Multi-Etch Safety


Safety Gloves
Safety Goggles
Laboratory Fume Hood
  • Fume hood for venting
  • Rubber gloves
  • Safety goggles
  • Protective clothing

Please be careful as Multi-Etch WILL bleach your clothes, so take precautions.

Multi-Etch Safety Data Sheets (SDS)

Dry Multi-Etch Safety Data Sheet (PDF)

Liquid Multi-Etch Safety Data Sheet (PDF)

Hydrofluoric acid vs. Multi-Etch

If Multi-Etch splashes on your skin, you can simply rinse it off with no ill effects. If you get hydrofluoric acid on your skin, you want to get medical attention quickly or risk significant tissue damage, even if you rinse it right away: HF is an insidious toxin that continues deep into your body hours and even days after you think you've taken care of it sufficiently.

Here is one report on the seriousness of exposure to hydrofluoric acid: Hydrofluoric Acid Accident .

A major difference between Multi-Etch and hydrofluoric acid is that the fluoride in Multi-Etch is always bound up in solution; it is never released into the air. With hydrofluoric acid, fluoride is out-gassed continuously and it's wise to take air quality samples to make sure the fume hood has no back-draft.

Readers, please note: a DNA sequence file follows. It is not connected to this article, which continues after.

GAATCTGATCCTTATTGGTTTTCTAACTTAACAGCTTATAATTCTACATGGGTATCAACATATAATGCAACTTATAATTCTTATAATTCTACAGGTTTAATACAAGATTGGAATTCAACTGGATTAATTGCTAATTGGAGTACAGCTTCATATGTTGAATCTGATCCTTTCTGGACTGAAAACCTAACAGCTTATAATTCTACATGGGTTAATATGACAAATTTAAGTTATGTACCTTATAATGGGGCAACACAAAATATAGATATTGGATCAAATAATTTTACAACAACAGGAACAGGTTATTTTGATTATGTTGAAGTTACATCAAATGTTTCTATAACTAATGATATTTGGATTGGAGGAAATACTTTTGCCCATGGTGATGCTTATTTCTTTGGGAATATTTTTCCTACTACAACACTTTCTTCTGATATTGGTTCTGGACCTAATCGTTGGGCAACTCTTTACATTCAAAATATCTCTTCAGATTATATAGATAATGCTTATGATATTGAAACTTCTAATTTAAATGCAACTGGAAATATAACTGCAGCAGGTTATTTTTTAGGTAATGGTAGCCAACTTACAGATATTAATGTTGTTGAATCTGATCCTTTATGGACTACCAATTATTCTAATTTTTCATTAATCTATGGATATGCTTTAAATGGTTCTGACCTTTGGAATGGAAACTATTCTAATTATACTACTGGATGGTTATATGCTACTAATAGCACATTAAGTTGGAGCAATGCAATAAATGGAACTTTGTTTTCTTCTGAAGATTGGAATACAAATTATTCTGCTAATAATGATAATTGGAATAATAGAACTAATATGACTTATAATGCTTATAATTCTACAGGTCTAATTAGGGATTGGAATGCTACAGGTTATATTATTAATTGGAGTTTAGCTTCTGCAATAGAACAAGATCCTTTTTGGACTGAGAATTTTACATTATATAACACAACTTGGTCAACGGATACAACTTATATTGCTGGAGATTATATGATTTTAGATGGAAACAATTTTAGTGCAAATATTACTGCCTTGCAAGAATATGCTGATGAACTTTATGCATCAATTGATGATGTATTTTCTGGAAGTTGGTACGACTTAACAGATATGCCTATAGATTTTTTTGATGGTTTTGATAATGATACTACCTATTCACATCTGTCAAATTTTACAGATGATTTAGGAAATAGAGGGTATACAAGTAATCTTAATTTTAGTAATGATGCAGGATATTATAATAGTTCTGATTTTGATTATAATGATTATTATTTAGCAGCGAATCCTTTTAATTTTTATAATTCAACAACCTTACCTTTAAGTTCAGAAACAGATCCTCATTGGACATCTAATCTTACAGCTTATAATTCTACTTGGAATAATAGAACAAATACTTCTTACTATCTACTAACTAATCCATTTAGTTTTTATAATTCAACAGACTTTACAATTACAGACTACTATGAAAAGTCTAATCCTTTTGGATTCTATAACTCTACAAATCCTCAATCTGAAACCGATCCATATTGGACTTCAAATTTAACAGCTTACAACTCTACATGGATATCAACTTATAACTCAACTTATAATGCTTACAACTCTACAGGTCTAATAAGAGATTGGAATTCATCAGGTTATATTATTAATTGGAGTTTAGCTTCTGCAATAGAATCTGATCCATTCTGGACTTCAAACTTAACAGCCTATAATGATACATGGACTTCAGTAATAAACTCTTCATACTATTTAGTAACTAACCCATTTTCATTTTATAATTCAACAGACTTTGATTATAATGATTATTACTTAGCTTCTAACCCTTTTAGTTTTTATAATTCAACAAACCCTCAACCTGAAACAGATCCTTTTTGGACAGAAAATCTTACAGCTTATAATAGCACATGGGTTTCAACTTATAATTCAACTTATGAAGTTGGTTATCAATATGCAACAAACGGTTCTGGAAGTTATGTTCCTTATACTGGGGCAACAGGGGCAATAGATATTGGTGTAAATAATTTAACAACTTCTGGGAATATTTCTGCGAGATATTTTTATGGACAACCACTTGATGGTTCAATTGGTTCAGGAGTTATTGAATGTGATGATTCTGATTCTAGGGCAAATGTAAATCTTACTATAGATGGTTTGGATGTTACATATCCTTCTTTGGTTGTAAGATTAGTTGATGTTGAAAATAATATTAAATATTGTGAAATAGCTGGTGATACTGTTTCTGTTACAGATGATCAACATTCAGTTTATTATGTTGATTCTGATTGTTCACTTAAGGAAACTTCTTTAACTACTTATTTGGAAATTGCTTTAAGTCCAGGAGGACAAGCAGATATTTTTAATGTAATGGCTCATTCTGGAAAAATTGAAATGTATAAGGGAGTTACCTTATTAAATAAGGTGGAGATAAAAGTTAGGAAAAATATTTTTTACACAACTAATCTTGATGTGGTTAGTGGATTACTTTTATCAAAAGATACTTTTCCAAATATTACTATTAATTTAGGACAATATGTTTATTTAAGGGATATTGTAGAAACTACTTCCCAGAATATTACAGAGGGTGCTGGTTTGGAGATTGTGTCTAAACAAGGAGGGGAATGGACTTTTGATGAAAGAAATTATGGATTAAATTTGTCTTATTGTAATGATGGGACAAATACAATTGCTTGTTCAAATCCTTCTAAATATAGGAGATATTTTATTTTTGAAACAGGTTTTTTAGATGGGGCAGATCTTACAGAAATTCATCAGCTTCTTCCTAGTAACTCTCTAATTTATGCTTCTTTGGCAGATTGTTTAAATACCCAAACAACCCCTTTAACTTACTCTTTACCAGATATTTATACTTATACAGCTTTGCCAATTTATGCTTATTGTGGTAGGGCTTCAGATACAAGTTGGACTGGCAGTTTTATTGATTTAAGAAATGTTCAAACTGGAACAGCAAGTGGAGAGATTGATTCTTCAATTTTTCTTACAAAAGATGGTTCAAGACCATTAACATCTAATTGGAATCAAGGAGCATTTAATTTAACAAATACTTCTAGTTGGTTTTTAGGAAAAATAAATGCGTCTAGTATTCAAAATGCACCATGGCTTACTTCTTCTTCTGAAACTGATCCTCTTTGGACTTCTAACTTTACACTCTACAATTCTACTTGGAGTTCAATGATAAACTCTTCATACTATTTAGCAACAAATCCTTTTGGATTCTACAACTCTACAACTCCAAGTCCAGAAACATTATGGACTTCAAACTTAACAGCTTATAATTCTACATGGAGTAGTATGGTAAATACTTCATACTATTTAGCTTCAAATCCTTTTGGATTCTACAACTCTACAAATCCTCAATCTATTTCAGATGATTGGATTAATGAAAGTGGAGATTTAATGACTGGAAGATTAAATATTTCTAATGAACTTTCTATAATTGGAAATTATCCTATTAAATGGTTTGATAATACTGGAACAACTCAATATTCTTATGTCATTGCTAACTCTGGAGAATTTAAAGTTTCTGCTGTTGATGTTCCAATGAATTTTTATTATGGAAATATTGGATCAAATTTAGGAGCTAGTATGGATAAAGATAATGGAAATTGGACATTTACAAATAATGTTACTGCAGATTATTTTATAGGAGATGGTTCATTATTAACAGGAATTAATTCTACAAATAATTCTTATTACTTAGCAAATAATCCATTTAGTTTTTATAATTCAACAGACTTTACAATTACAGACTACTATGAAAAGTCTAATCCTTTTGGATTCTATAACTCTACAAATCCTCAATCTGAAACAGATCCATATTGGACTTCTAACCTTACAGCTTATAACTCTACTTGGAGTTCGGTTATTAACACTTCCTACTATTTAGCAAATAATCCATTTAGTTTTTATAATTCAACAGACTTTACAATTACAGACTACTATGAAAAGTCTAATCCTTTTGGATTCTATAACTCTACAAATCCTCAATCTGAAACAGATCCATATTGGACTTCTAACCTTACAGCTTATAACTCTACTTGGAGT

The active ingredient in some consumer rust removers is hydrofluoric acid; if you use one of those products, treat it as an extremely hazardous material. We'd like to see hydrofluoric use reduced as much as possible in order to provide better safety for employees and a safer environment for us all. See for more.

Disposal of used Multi-Etch

For disposal, always check state and local regulations in your area. In some places, it is permissible to sewer neutralized Multi-Etch using copious amounts of water. Hydrofluoric acid requires professional hazmat waste services, which is harder to obtain today due to the fact that fewer companies are willing to pick up hydrofluoric acid waste than in the past.

Read more about disposing spent Multi-Etch.